Packers’ Tramon Williams Is Taking Away All Doubt

So why did no team draft out of in 2006? Jack Bicknell III, his college coach, has an even better question about Williams, a Houma, La., native who joined the Bulldogs as a walk-on.

“I’m wondering why we didn’t recruit him in our home state,” said Bicknell, now the Giants’ assistant offensive line coach.

Williams has no answers and no interest in finding out.

“I don’t know what they were looking at at that point in time,” Williams said of N.F.L. scouts. “It’s probably something that I’ll never know.”

He said it no longer mattered: “It’s about the Packers. They gave me a chance, and I’m thankful I’m able to play like I am.”

According to the Packers, the 5-foot-11 Williams is the only N.F.L. undrafted free agent with at least four interceptions in each of the past three seasons. This season he intercepted six passes and defended 23, both career highs, while often outplaying his teammate at the other corner, , the 2009 defensive player of the year. On Thursday Williams, who is 27, was named to his first Pro Bowl, replacing the injured Asante Samuel of Philadelphia.

“When these playoffs and the are completed,” Green Bay Coach Mike McCarthy said, “everybody in the country is going to know who Tramon Williams is.”

Many already do.

In a wild-card game, Williams wrapped up a 21-16 victory over the Eagles . He added two more interceptions last week in a divisional victory in Atlanta, one a game-changer with the Falcons driving just before halftime.

From studying film, Williams recognized Atlanta’s formation and expected that receiver Roddy White would run a short out pattern. Williams stayed back, baiting quarterback Matt Ryan into making the throw, then broke to the ball. put the Packers ahead, 28-14. Green Bay won, 48-21.

“I wasn’t doing much, just doing my job,” Williams said. “I was just put in position to make those plays. The good thing about this defense is, we’ve got three or four guys who can make the same plays. That’s what’s scary about it.”

The Packers recognized Williams’s contributions in late November, signing him to a four-year contract extension worth about $33 million. Linebacker A. J. Hawk said Williams deserved every good thing that came his way.

“There’s a reason he’s making huge plays, because he lives the right way,” Hawk said. “He prepares right. He is just doing everything the way you should be. And has crazy amounts of talent. But he’s doing the work to get the best out of it.”

Bicknell said he never expected Williams to play this well. Then again, he was not sure he could believe his eyes after first spotting Williams at a tryout for walk-ons.

Out of the corner of his eye, Bicknell said he noticed someone tall and reed thin jump preposterously high in a vertical leap test. Bicknell did not remember the height, but he turned and watched Williams hit the same mark again. Bicknell was stunned.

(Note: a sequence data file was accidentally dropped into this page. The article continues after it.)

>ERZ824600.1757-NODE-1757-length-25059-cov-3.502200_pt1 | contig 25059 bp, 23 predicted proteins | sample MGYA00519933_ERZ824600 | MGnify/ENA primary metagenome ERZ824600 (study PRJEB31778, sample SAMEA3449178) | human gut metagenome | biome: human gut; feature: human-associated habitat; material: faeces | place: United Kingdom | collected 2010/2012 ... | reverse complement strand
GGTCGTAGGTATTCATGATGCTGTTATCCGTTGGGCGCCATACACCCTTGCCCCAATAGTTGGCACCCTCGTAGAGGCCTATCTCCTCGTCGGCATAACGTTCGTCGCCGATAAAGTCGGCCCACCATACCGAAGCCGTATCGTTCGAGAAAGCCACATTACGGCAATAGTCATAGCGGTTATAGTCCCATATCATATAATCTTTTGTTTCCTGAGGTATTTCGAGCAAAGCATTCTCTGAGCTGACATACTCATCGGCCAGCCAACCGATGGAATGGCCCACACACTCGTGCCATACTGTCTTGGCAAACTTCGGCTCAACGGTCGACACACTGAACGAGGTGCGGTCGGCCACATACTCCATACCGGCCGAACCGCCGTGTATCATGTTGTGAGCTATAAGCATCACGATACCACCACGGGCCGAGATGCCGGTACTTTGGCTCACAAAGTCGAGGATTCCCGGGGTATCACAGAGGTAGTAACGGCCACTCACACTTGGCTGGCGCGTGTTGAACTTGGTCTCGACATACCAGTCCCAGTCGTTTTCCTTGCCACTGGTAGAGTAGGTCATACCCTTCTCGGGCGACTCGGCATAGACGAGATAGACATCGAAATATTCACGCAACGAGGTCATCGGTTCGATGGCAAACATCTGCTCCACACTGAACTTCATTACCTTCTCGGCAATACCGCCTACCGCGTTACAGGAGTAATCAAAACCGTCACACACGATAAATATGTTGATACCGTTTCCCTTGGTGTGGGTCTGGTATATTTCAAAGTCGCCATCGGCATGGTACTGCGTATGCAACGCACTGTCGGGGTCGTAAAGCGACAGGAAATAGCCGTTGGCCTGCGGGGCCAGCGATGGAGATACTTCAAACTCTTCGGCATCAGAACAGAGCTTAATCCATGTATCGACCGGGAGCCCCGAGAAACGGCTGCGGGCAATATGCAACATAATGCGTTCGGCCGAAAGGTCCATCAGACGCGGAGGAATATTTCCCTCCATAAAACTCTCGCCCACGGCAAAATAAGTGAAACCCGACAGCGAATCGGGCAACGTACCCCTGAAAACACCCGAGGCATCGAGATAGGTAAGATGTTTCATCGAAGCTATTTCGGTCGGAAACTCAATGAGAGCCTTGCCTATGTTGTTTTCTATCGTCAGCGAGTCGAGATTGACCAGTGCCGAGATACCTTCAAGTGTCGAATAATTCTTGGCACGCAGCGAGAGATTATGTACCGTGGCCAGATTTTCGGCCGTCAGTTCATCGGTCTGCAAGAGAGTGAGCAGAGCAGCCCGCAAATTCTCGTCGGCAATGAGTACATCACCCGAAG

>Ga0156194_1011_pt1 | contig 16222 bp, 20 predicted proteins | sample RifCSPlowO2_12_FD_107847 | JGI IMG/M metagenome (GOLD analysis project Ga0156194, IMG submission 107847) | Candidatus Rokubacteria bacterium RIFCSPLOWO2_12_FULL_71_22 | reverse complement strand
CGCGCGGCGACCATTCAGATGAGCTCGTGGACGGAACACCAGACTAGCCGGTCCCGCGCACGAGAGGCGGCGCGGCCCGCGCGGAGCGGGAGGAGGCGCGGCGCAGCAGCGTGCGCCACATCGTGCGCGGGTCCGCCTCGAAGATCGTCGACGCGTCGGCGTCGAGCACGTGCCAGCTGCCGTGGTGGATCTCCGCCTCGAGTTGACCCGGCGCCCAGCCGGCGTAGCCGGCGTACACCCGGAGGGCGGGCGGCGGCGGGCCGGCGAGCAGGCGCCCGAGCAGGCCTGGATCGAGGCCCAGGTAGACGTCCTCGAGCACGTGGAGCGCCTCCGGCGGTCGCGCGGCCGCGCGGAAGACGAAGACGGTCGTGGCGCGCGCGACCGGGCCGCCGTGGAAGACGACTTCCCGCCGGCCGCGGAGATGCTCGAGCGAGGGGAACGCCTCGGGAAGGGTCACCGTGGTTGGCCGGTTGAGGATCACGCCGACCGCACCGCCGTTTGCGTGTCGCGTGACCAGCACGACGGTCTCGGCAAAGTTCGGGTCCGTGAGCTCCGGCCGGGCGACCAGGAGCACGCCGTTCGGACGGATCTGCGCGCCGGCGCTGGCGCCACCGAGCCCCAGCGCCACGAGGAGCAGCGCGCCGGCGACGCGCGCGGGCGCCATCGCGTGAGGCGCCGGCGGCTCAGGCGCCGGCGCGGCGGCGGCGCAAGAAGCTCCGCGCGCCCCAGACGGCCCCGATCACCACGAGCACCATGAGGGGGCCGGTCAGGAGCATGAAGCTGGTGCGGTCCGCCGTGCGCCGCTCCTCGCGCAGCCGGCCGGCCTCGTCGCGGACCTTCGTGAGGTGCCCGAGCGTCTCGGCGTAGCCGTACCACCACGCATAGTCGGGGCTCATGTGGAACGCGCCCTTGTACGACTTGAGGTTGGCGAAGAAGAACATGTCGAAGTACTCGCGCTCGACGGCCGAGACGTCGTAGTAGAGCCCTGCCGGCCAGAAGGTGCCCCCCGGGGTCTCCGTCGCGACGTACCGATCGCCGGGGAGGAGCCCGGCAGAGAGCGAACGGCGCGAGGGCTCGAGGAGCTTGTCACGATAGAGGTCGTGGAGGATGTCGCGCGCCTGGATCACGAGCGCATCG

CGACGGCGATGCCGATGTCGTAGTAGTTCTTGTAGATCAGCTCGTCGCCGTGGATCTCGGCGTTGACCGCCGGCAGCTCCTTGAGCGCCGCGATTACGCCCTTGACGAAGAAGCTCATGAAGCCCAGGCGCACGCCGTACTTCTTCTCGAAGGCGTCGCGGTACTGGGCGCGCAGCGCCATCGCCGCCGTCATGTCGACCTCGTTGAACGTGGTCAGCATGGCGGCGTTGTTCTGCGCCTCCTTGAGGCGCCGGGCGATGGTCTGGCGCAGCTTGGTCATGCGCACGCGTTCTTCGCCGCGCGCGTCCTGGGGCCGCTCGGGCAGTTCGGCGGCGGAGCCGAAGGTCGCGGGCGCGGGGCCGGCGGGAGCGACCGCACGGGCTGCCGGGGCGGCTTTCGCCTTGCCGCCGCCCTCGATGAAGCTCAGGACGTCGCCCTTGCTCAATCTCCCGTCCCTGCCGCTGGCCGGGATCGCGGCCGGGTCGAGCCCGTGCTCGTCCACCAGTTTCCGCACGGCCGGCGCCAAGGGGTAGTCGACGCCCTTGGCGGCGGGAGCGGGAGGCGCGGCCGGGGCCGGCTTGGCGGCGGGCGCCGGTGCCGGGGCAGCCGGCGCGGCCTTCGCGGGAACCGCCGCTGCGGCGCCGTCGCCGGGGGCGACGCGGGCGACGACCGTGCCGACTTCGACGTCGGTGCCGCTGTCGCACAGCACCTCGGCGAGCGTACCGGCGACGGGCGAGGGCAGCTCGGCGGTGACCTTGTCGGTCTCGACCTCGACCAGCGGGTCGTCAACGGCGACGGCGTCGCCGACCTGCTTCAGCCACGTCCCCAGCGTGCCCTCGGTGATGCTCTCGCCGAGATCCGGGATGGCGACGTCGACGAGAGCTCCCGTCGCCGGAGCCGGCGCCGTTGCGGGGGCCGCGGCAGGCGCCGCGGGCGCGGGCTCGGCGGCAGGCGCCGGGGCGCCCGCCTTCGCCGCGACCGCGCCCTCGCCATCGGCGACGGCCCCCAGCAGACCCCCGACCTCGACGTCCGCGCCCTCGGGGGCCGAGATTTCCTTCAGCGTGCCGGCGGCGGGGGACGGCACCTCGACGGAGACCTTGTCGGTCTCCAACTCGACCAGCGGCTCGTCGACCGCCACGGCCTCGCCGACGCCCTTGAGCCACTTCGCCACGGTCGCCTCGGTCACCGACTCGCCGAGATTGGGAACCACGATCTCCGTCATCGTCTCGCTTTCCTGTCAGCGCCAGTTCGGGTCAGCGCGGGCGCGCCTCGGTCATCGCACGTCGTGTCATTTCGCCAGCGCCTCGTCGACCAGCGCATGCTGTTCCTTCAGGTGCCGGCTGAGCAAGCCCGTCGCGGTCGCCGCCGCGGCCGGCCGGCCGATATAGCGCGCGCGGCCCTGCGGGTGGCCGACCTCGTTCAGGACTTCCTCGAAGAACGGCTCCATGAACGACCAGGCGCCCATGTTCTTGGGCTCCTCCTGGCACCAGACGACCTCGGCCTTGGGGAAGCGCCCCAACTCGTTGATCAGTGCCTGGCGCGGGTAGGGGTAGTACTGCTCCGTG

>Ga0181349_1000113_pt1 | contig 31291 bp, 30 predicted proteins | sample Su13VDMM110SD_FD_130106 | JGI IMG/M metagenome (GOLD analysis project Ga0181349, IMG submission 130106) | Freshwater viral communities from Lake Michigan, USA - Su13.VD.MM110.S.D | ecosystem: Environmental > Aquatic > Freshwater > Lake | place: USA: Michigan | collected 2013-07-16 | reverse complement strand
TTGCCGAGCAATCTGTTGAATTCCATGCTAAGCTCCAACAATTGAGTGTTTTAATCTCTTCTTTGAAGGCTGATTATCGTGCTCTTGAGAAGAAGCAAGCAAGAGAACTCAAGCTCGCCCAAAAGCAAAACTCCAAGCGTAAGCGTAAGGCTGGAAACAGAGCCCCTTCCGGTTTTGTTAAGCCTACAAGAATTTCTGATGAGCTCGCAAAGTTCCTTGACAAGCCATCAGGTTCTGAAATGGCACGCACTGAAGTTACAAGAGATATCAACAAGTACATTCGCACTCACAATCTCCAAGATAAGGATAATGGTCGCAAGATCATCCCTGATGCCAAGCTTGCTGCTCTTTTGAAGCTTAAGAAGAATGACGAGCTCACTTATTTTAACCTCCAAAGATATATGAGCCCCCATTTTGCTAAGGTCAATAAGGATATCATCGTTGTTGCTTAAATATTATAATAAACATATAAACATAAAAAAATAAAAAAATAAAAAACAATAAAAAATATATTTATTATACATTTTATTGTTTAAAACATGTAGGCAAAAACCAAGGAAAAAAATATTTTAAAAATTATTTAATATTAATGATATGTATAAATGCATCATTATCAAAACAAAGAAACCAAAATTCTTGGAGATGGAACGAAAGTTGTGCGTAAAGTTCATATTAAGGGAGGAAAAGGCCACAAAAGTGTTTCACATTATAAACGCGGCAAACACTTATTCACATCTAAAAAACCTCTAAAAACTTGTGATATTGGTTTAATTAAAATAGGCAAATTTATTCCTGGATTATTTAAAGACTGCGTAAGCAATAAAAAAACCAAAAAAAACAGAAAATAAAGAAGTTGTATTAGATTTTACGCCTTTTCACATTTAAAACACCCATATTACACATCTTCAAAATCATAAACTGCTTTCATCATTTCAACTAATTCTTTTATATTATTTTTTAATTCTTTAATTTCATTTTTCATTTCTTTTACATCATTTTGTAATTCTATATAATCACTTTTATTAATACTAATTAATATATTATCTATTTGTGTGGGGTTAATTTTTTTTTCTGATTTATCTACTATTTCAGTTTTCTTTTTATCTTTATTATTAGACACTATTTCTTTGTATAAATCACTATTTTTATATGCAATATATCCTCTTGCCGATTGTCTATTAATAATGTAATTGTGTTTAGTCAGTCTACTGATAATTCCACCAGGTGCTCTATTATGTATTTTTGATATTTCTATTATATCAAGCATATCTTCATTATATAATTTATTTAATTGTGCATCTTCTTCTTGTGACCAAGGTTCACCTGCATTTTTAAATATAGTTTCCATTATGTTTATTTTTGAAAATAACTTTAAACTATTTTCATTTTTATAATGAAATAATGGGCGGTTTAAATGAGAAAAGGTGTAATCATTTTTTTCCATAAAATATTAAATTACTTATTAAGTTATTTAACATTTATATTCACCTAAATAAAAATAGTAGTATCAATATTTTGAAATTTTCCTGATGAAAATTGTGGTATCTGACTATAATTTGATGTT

“Rarely do you find players at these walk-on days,” Bicknell said. “I remember that I said to him, ‘Please tell me you’re academically eligible.’ ”

He was. Then Bicknell asked him where he was from and said, “How did we miss you?”

Turned out Bicknell had company. Williams had been second-team all-state in his senior year at Assumption High School in Napoleonville, La., but could not get a sniff from a four-year college, even though many coaches recruited the standout Assumption back Brandon Jacobs, who is now with the Giants. Williams attended Louisiana Tech to study electrical engineering, graduating with degrees in sociology and computer information services.

He walked on as a freshman after watching a game and deciding he was as good as the Bulldogs’ defensive backs. By his junior year, he was starting.

“I’m telling you, that kid was determined,” said Ed Jackson, a longtime Tech assistant coach. “He had that tremendous work ethic. I believe that if you work hard, greatness will find you.”

The signed Williams in May 2006 as a free agent but cut him at the end of training camp. Several failed tryouts later, Williams landed on the Green Bay practice squad. He forced his way onto the roster the next summer with an eye-opening camp. He started 19 games in 2008 and 2009, then took over at right cornerback late last season after Al Harris sustained a season-ending left knee injury.

“I don’t think I could have sat up there and told you I was capable of this,” Williams said.

“If you ask anyone who I’ve grown up with, I’ve always been a smaller kid going up against the bigger guys. I was always that athletic. So they always say, ‘Little Tramon Williams,’ but he’s outdoing everyone. That’s the way I approached things. Anything that was given to me, I saw it as a challenge and went after it. And that’s the same way I felt about everything else.”

Now, the player nobody recruited or drafted is one victory from the Super Bowl.

“I’m really proud of him and happy for him,” Bicknell said. “I wish he was playing for us, I can tell you that.”

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